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Massive fish die-off in Poland’s Oder river raises fear for future

On August 11, as hundreds of dead fish approached the banks of the Oder River in the western Polish village of Widuchowa, locals realised an ecological disaster that began in late July in the country’s south-west was going towards the Baltic Sea.


As locals of Widuchowa scrambled for tools to take the lifeless bodies from the river, the government launched a crisis response that many scientists believe was too late.


‘It’s been the most difficult five days of my life,’ said Pawel Wrobel, mayor of Widuchowa, which is some 400 kilometres (250 miles) from the village where the dead fish were discovered. ‘I’d never anticipated living through such a disaster; it’s something you see in disaster movies.’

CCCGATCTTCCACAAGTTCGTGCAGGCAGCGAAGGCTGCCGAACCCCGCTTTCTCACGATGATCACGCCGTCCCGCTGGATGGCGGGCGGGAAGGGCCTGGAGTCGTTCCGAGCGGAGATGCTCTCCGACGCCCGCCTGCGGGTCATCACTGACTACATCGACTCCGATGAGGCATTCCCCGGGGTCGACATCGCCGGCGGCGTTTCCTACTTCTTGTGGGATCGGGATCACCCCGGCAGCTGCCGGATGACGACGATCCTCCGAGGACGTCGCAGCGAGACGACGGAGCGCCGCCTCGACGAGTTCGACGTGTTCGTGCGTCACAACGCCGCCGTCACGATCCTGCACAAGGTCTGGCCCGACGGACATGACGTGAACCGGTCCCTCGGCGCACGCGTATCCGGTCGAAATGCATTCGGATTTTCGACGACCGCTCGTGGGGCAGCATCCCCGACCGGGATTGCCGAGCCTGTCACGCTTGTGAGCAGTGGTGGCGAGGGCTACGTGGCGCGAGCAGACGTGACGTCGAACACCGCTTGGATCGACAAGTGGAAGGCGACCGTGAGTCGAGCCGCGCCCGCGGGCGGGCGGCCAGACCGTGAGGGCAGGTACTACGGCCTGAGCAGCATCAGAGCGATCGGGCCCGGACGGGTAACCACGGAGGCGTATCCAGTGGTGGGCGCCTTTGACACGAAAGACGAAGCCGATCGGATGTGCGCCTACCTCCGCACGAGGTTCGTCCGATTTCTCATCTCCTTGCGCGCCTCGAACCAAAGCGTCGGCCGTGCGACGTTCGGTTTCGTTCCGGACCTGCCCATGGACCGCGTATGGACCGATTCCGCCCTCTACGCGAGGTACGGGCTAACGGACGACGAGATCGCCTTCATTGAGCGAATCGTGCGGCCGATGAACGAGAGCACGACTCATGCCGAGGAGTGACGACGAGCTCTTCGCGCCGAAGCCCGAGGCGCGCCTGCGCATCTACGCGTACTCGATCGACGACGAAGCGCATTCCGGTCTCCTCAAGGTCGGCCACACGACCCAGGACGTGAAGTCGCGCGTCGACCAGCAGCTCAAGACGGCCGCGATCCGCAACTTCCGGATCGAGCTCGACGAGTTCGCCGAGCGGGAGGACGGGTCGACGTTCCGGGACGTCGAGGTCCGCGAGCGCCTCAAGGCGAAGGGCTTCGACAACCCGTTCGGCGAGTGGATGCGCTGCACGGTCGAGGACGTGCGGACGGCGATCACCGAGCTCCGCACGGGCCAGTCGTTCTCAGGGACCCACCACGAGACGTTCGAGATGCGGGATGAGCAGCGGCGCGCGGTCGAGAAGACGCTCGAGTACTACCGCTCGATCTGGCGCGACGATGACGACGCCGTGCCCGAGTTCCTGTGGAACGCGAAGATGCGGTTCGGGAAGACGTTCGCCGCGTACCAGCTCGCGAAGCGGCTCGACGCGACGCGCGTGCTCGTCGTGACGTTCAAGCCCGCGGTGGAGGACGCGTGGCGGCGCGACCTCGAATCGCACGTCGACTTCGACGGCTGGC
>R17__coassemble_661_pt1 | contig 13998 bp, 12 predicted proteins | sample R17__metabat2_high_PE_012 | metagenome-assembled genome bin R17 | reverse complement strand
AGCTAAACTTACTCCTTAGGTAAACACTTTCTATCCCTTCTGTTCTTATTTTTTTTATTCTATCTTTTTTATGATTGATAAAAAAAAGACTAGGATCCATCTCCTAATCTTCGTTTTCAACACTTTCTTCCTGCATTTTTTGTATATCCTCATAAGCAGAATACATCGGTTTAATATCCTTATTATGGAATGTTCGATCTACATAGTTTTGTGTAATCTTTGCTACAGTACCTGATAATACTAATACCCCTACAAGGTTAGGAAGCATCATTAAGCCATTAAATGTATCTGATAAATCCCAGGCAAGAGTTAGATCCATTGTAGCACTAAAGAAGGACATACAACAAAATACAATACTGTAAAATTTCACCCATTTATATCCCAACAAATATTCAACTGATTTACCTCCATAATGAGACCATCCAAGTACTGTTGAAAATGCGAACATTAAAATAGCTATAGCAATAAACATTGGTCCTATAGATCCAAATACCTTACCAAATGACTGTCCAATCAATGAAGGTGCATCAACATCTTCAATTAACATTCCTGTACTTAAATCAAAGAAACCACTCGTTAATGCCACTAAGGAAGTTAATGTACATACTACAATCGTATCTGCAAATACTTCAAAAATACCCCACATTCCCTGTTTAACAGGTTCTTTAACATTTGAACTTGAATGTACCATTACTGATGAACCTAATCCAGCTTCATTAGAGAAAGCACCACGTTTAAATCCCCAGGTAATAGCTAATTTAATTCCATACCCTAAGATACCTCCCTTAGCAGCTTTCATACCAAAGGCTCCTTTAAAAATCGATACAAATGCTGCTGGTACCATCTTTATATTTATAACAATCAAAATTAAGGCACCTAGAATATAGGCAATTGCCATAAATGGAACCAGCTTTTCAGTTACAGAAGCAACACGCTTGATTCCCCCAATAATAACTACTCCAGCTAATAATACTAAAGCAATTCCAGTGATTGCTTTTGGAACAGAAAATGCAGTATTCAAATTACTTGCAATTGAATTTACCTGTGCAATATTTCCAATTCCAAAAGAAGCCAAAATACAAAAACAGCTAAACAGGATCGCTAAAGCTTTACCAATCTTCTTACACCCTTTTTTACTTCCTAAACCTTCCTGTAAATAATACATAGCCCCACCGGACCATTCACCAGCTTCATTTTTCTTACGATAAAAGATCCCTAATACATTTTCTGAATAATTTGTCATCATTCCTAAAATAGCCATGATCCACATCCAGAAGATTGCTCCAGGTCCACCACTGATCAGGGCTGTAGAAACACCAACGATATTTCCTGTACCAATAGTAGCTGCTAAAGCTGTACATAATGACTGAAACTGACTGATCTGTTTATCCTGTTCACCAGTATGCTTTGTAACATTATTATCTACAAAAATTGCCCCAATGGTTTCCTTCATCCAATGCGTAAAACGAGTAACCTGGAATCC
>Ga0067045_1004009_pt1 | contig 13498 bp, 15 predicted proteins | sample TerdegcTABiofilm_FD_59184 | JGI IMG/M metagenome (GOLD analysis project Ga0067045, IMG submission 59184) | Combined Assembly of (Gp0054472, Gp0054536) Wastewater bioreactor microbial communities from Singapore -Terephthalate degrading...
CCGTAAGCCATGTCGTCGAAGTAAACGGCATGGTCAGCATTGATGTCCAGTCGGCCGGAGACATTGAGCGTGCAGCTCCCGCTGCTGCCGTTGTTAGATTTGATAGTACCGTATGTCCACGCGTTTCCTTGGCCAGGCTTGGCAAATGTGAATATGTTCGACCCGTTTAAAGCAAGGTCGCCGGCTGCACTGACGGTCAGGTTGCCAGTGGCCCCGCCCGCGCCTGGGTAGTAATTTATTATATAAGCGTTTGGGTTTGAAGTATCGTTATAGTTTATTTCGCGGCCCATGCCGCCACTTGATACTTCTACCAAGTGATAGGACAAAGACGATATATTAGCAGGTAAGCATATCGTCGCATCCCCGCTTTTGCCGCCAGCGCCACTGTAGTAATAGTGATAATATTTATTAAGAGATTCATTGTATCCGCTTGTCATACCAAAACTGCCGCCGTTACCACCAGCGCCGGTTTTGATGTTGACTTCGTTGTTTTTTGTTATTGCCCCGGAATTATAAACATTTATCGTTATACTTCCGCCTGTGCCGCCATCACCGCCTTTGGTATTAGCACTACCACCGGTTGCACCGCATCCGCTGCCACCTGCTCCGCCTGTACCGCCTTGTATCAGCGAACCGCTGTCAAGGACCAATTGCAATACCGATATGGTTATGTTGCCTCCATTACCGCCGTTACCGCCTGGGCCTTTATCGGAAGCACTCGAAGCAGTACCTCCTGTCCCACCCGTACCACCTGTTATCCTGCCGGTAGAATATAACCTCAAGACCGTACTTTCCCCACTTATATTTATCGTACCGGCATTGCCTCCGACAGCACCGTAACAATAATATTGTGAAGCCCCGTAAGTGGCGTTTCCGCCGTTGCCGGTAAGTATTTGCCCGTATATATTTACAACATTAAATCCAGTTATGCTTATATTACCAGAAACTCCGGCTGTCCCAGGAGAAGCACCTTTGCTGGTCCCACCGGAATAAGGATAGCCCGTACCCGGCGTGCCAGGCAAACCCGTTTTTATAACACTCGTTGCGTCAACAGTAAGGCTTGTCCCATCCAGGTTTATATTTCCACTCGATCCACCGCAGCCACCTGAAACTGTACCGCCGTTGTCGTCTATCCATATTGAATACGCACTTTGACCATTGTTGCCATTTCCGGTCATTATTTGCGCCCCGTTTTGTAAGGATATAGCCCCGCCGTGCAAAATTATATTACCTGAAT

He gathered dozens of pitchforks, which were used to pull potatoes, to remove dead fish from the river, which forms part of the Polish-German border.


‘We don’t know how to do it or what tools to use, so we learn by making mistakes,’ Wrobel explained.


On August 12, Prime Minister Mateusz Morawiecki sacked the heads of Poland’s national water management authority and the general environmental inspectorate, claiming that their organisations should have acted sooner.


Despite countless examinations of fish and water samples undertaken by Polish and foreign laboratories, as well as a one-million-zloty ($211,775) reward for information on the source of contamination, it remains unknown what poisoned Poland’s second largest river, the Oder.


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